Karl Polanyi (The Great Transformation, 1957) called it “a revolution of the rich against the poor.” Not like anything like that would happen these days…

The colonists fenced off part of the land for individual ownership (initially about 25%), and tried to use the remaining commons for the combination of farming and cattle grazing that they had used in England. Soil and weather conspired against them, though, and as early as 1653, they began fencing off additional land for farms. The commons was gone by 1778, but the Great Meadow – the floodplain along the Concord River – continued as communal hayfields until 1862.

There’s a full treatment of the Concord situation in a recent book by Brian Donahue - The Great Meadow: Farmers and the Land in Colonial Concord (New London: Yale University Press, 2004).

From the standpoint of the blogger, indeed of the online community in general, the enclosure of the commons is an analog for the modern problem of intellectual property (freeware vs patent, free e-text vs copyright, etc.) James Boyle has a lengthy treatment of the historical lesson of enclosure for the electronic public domain in the Winter/Spring 2003 issue of Law and Contemporary Problems. He notes in particular that the mere fact of referring to a wide variety of issues (exploiting the electromagnetic spectrum, downloading music files, reposting journal articles, etc.) under the single rubric of ‘public domain’ lends them a certain moral dimension, highlights their interconnections, and emphasizes the difficulty of treating them by market methods alone.

Boyle focuses on property issues. It would be interesting to look at other aspects of the problem. One recurring concern of the blogosphere is credentialing and professionalization; when does the self-identified expert attain the rights of the journalist (such as access to official sources), as well as the responsibilities (commitment to accuracy)? Another is the danger of professionalization, which leads to the enclosure of subject areas and thwarts the rambling essence of the blog.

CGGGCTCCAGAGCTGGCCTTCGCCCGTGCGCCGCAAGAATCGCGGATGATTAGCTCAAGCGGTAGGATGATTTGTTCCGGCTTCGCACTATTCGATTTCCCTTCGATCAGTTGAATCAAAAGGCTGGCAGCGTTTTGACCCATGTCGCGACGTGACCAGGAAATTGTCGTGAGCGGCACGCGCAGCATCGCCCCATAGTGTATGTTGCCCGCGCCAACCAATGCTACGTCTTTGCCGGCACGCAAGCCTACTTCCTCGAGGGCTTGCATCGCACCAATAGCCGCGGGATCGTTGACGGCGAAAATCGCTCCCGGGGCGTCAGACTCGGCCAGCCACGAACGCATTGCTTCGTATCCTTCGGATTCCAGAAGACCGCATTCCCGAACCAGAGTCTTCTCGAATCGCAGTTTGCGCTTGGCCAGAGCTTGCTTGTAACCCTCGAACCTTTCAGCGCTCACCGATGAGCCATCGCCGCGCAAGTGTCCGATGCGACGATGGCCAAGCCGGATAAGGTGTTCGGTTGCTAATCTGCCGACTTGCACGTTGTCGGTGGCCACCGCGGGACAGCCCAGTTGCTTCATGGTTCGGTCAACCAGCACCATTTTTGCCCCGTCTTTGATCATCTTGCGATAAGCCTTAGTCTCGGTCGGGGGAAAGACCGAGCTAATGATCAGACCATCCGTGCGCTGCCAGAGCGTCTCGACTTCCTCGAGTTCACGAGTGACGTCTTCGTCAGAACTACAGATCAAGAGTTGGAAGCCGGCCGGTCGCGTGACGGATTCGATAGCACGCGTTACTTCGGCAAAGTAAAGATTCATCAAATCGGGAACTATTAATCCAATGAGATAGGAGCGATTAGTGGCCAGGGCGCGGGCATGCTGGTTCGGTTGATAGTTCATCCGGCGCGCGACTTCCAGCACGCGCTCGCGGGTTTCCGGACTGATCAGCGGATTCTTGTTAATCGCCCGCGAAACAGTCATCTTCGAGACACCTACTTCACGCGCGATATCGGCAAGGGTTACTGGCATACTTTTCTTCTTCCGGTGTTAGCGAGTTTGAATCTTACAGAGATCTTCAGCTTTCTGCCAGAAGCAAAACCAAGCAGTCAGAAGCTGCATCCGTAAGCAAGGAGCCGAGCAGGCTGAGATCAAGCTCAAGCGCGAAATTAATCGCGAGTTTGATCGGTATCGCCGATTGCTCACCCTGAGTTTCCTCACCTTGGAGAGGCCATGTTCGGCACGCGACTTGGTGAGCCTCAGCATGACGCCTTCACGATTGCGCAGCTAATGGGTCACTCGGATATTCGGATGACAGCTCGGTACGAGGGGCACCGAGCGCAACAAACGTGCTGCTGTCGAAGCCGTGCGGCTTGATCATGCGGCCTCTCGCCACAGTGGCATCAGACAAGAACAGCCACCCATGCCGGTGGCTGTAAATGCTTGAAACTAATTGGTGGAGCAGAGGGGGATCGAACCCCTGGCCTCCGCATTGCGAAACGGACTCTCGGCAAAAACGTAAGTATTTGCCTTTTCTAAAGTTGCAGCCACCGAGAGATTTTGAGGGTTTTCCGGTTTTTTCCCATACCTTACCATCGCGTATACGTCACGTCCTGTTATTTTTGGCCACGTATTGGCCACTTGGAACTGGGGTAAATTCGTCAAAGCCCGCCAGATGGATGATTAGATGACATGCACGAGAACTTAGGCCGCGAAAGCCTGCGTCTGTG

But I wander afield. Indeed,
I wander afield, thriving in sturdy thought,
Through unpathed haunts of the Pierides,
Trodden by step of none before.
(Lucretius, On the Nature of Things, Book I)

One should recall, of course, that philosophizing by aimless wandering is as old as Aristotle.

It requires a direct dispensation from heaven to become a walker. You must be born into the family of the Walkers. Ambulator nascitur, non fit.

Thoreau again. But he was wrong. Walkers can be made. In a report in Physical Review Letters (sorry, expensive subscription only), Ludwig Bartels and friends (University of California at Riverside), working with Talat Rahman (Kansas State University), have fabricated a walking molecule.

9,10-dithioanthracene – also known as DTA – looks vaguely like a skateboard with two fat ‘feet’ on either side of the narrow dimension. Poised on a copper substrate and poked with the tip of a scanning tunneling microscope, the DTA molecule starts to walk. Well, not so much walk as waddle. One foot goes up, the other goes down, the body of the molecule swings from side to side, and the whole thing moves in a straight line – for more than 10,000 steps in one test. There’s a movie on the UCR website that shows a simulation of DTA waddling across a surface.

Bartels says that DTA could be used to guide molecular motion for molecule-based information storage or computation. IBM proposed such an application in the 1990s, using molecules positioned along lines like an abacus.